During our recent production of the Brothers in Need and Wauchope documentary series, we spoke to Aladdin Elmir about what charity means to him – we also discussed the connectedness and struggle that comes with Ramadan.
Aladdin joined the Brothers in Need to travel over 350 kms – giving up his weekend to hold a BBQ and donate food and money to the local community.
So Aladdin, how did you get involved with Brothers in Need?
I saw one of their posts online, and a friend knew them. So we made that connection and I was introduced to Dean and a few of the other volunteers. From then on we just clicked I guess.
How long have you been with Brothers in Need and how have you found it?
I’ve worked with the Brothers for two years. It’s been awesome.
As Muslims, we are always encouraged to do charity, and I’ve always sent money abroad in different areas and different avenues. But it’s not just donating your money. In most cases, donating your time is a lot more fruitful. It’s always good to be hands on.
2 years is quite a while. What keeps you going?
I guess you need something to do and you need something that satisfies you, you know?
When you’re with a good group of brothers, you’re in a good environment, and you’re just having fun.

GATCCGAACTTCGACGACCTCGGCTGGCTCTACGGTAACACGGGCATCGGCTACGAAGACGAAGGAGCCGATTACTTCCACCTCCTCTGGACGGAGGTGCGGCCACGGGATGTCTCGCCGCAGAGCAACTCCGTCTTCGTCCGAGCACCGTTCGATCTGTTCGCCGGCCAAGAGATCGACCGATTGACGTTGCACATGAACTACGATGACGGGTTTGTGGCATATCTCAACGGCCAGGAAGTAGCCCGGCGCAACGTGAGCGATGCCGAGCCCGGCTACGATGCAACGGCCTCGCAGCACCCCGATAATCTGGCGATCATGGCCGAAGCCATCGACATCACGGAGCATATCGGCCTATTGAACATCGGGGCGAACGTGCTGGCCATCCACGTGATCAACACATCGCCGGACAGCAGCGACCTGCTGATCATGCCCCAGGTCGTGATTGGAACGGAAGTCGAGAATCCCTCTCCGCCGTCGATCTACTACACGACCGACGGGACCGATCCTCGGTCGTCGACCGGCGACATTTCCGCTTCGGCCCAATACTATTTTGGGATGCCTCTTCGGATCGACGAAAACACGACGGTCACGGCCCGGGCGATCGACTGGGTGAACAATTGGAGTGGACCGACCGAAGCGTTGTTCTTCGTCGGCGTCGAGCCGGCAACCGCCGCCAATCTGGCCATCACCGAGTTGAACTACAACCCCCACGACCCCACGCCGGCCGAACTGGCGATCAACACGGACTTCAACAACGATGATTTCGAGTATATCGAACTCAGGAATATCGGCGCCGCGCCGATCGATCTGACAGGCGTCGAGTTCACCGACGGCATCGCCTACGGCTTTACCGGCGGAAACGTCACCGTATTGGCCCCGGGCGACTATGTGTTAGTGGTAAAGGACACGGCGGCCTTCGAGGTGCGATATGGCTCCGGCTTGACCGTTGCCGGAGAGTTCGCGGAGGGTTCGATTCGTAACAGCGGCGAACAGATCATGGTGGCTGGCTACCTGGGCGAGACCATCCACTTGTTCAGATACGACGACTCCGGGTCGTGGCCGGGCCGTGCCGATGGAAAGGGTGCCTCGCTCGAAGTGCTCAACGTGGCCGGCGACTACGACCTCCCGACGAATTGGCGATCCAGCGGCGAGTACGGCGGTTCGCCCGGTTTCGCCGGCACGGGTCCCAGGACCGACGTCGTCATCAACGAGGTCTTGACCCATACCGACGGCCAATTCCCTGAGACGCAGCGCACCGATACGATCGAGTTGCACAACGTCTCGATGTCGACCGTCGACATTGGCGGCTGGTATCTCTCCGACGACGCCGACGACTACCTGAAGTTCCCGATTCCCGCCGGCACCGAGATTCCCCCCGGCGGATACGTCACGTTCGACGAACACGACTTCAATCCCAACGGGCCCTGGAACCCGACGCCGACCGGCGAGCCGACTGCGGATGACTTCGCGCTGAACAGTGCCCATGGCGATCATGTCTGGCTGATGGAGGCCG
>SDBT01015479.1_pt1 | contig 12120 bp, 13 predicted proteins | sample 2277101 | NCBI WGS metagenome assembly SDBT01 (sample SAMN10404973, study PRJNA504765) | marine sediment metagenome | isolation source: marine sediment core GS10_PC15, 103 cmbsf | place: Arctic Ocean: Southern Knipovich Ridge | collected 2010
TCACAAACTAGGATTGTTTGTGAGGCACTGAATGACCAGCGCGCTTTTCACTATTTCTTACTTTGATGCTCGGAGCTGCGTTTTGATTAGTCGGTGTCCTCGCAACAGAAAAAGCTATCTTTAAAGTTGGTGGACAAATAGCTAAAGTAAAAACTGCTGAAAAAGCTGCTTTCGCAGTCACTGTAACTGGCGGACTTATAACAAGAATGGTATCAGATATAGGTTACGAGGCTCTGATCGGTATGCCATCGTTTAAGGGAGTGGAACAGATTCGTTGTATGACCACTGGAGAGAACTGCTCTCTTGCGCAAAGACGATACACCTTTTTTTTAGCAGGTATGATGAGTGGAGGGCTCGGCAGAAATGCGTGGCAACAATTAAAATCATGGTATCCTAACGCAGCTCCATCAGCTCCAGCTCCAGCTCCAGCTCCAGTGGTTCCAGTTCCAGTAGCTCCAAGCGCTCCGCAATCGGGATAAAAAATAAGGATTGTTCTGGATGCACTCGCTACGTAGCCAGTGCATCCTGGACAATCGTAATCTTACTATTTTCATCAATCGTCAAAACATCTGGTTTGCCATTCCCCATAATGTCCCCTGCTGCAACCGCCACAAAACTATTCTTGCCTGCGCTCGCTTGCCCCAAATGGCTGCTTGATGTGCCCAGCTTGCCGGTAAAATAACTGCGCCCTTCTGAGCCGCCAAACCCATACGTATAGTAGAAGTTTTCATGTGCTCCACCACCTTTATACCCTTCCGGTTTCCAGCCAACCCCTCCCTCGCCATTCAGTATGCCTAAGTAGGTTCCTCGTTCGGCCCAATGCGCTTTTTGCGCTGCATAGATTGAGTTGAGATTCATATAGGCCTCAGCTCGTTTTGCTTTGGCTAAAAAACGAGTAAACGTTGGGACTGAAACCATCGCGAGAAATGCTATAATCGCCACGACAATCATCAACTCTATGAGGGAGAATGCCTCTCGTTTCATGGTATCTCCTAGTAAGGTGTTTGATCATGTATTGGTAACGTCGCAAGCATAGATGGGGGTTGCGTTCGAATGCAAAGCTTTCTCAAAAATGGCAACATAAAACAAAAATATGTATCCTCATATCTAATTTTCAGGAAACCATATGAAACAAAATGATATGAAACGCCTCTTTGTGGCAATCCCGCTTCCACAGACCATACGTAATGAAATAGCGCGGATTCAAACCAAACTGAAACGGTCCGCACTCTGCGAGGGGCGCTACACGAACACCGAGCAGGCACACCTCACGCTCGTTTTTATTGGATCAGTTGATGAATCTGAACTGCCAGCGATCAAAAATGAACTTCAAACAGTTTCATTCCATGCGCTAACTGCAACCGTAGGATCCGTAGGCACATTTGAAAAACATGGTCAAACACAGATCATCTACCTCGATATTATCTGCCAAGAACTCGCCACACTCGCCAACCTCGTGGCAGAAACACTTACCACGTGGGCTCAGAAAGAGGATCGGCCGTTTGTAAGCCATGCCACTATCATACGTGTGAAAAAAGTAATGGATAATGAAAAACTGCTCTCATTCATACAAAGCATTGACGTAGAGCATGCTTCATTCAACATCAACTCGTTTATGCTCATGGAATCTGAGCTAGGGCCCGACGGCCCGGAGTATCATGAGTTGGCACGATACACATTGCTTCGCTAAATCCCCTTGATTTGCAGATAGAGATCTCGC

For us, it’s not always charity work. Sometimes we get together for dinner or for lunch and just talk about our everyday lives. It’s great to have friends and companions that you can talk to.
What does charity mean to you? What is it? What does it mean for you to do this work?
Charity is a part of what we do, it’s what we believe in. What motivates me personally is a verse from the Koran, 28 77, where it ends with ‘And do good as Allah has done good to you’. That’s my motivator.
As we’re leading up to Ramadan, what does it mean to you?
Ramadan is definitely a month of the year that I look forward to, and I think a large portion of our community does too. There’s two sides to it; the spiritual and gathering side of things, and the discipline side.
Spiritually, it’s the only month of the year where every night I’m at my mother’s dining table for a feast. My brothers are there, my sisters, they’re all there – but eleven months of the year we’re all probably too busy to be together.
After the feast, for the 30 nights, we’re at the mosque, we’re praying with the brotherhood. We’re praying with people and the community.
Then there’s a side of Ramadan all about self-discipline. It’s about abstaining from food from sunrise to sunset. It’s about managing your anger, managing your tongue, managing what you say to people.
But for me personally, it’s a month that God has dedicated to bettering yourself and to bettering the people around you.
The fasting is the easy part when you really think about it. Not drinking and not eating – time flies. You can forget about it and look forward to the feast at the end of the night.
But holding your tongue and holding your anger when you’re driving, when you’re at work, when something happens. That’s real self-discipline.
If you can control your stomach and you can control your tongue, I can guarantee you can have discipline for the rest of your life.
Find more about the Brothers in Need here.